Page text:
Supreme Court to decide on corporate personhood

You’ve probably read by now the US Supreme Court will hear a case with far reaching consequences for the power of a religious few over the diverse many. The case that will be soon be before the nation’s highest court pits a narrow sect of fundamentalist beliefs about birth control against the health and well being of millions. But it doesn’t stop at birth control. At issue is if a for-profit corporation can violate laws at will and inflict their views on employees and their families merely by claiming the law violates the religious beliefs of a single large shareholder or owner. If that doesn’t scare you enough, take a look at the healthcare … theology, of one of the clowns behind the scenes in this trainwreck:

Bill Gothard — Kay, a state senator’s wife, came with two medical problems, one of which was diabetes. She began applying the training and also asked the group to cry out for God’s healing. The next morning, she reported that her blood sugar had come down thirty points and she looked forward to further progress in the weeks to come. Lee, 47, came with deep concern over his anger and bitterness. On the third day, he discovered the spiritual cause of his problem. The next morning, his whole countenance radiated with joy and hope!

Each one of these participants had an exciting story of how they searched for health solutions from many sources, but failed to identify the root causes of their medical problems. The training they received was multifaceted. Dr. Roger Billica explained the need for each person to “take charge” of their own health problems and learn the scientific and Biblical basis of total health. Dr. T. C. McDaniel explained how electrolyte balance and proper blood dispersion is essential for good health and to avoid heart diseases, Alzheimer’s, Parkinson’s disease, and many other physical problems.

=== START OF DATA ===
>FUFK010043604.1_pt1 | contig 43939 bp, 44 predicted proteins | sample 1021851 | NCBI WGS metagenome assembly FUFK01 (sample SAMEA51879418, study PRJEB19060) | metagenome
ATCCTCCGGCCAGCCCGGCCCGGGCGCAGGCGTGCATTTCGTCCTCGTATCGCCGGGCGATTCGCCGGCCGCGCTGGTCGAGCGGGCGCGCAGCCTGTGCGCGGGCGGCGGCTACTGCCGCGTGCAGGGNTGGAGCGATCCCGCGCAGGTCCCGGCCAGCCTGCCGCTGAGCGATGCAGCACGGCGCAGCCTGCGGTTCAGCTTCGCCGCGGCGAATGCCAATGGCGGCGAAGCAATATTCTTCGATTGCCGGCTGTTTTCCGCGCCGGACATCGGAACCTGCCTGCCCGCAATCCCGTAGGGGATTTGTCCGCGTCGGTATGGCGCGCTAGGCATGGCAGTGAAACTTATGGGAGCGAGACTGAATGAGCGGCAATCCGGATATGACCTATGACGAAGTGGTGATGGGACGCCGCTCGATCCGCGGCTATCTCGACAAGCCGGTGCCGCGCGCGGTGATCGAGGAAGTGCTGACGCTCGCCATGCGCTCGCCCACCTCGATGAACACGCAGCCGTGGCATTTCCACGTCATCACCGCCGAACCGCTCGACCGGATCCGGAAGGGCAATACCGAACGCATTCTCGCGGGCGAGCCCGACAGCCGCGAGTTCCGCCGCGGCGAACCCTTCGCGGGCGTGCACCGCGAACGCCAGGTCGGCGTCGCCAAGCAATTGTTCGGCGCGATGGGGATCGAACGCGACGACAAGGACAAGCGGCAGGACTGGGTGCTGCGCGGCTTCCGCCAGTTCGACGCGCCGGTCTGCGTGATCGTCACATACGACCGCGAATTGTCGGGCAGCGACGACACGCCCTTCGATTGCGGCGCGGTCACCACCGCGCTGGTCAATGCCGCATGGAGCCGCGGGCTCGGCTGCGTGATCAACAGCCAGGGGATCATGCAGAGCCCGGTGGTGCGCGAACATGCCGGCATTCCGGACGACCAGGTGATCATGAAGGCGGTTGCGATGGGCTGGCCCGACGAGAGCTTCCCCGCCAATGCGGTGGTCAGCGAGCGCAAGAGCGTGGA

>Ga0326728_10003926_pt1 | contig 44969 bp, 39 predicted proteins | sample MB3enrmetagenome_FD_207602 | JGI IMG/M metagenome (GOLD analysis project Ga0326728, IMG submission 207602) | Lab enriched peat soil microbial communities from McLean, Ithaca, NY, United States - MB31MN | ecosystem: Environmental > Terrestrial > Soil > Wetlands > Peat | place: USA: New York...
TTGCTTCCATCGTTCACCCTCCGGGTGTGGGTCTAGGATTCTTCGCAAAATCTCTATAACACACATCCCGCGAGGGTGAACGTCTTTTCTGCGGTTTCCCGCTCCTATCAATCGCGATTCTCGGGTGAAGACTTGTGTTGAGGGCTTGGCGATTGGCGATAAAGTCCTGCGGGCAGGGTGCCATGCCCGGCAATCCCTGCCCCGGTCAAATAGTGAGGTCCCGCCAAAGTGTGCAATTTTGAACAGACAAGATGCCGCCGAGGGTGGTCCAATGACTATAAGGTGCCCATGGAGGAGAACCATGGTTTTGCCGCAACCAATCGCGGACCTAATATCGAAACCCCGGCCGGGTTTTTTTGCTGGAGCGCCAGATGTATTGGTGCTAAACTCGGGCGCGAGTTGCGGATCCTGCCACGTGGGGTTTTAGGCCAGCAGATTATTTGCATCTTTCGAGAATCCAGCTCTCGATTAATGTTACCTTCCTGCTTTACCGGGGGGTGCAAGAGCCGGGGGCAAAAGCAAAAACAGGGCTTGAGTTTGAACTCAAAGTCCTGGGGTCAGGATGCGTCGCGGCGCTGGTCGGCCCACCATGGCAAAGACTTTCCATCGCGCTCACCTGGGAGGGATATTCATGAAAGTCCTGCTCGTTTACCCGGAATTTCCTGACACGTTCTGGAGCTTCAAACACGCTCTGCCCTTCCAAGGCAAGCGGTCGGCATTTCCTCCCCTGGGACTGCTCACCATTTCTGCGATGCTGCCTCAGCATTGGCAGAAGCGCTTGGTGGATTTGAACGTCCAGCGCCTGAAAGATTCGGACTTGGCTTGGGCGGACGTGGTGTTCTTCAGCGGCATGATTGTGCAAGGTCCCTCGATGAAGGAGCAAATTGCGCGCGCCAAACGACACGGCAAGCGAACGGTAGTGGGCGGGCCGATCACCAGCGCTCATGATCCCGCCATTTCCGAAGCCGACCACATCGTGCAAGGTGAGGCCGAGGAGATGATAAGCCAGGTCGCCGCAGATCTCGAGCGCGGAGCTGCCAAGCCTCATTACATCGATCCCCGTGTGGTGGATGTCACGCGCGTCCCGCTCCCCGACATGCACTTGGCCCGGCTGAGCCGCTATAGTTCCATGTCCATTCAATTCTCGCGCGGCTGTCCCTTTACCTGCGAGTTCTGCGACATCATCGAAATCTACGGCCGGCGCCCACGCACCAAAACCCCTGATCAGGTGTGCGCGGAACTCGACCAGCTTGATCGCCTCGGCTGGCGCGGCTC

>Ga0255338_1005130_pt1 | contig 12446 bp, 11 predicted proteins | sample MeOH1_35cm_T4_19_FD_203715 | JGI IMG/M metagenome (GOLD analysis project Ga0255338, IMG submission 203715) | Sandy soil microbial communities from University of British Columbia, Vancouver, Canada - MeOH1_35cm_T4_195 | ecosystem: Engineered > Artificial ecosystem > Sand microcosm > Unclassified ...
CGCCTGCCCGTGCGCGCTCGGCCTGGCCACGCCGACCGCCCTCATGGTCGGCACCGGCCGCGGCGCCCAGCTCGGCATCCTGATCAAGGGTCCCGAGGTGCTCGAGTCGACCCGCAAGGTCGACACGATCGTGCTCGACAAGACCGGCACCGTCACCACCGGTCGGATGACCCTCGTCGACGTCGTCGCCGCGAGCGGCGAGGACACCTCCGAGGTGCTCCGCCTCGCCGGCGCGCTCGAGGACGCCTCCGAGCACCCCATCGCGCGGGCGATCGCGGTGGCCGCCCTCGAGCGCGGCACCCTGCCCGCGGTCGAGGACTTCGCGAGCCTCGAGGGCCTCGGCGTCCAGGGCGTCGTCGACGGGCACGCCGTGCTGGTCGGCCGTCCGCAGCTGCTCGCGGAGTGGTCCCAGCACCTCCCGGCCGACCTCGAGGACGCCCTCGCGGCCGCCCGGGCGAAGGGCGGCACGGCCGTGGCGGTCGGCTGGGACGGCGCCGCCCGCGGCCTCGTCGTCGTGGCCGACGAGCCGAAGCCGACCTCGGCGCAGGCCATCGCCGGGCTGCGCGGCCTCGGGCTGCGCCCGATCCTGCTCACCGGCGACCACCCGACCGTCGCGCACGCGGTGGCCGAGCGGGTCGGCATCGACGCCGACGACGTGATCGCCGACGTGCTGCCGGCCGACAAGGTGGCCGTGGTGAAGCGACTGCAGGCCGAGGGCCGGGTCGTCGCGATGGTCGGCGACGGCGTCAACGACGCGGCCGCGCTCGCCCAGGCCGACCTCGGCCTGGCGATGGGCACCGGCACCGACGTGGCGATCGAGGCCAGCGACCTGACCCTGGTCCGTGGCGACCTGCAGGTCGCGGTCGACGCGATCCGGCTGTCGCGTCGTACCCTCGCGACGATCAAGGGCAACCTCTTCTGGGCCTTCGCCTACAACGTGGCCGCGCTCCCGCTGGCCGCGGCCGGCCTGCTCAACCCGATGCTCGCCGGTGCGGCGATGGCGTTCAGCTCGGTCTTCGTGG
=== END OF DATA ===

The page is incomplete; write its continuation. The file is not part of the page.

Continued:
Kim Cahill and her cooking staff served nutritious, balanced meals from her new cookbook, No-Guesswork CookingOffsite Link. The entire group explained that they never realized how delicious such meals could be! Most important of all, spiritual training was given to explain how mental, emotional, and spiritual tension were at the root of many diseases. When these stresses were removed, healing began to take place.

The value of the week was expressed by one woman who literally cried when she saw all the provisions that she received and another man who exclaimed, “How can you put on such an exceptional [seminar] for such a low price!”

Needless to say, the cookbook and Bible-health seminar are all for sale to paying customers. This is a racket, pure and simple, for profit quackery dressed up in sacred robes and wearing a cross. If the court sides with these scammers, there’s nothing in the world to stop business operators from picking a bargain insurance “plan” that by sheer coincidence happens not to cover expensive treatments for disease and injury, but does fully pay out for magic cookbooks and other forms of woodoo, as long as they’re stamped “Christian,” or “Muslim,” or the Church of the Moment for that matter.

There’s other kinds of treatment that might be snuck in and covered given that kind of legroom. Mr Gothard also runs a Bible-based juvenile detention facility for “bad” kids:

WTHR — And just last week, Child Protective Services began investigating the center. That investigation involves Teresa Landis, whose 10-year-old daughter spent nearly a year at the center – sent there, according to Judge Payne, after she attacked a teacher and a school bus driver. What happened next outrages her family and critics of the ITC. The girl allegedly was confined in a so-called “quiet room” for five days at a time; restrained by teenage “leaders” who would sit on her; and hit with a wooden paddle 14 times. At least once, the family contends, she was prevented from going to the bathroom and then forced to sit in her own urine.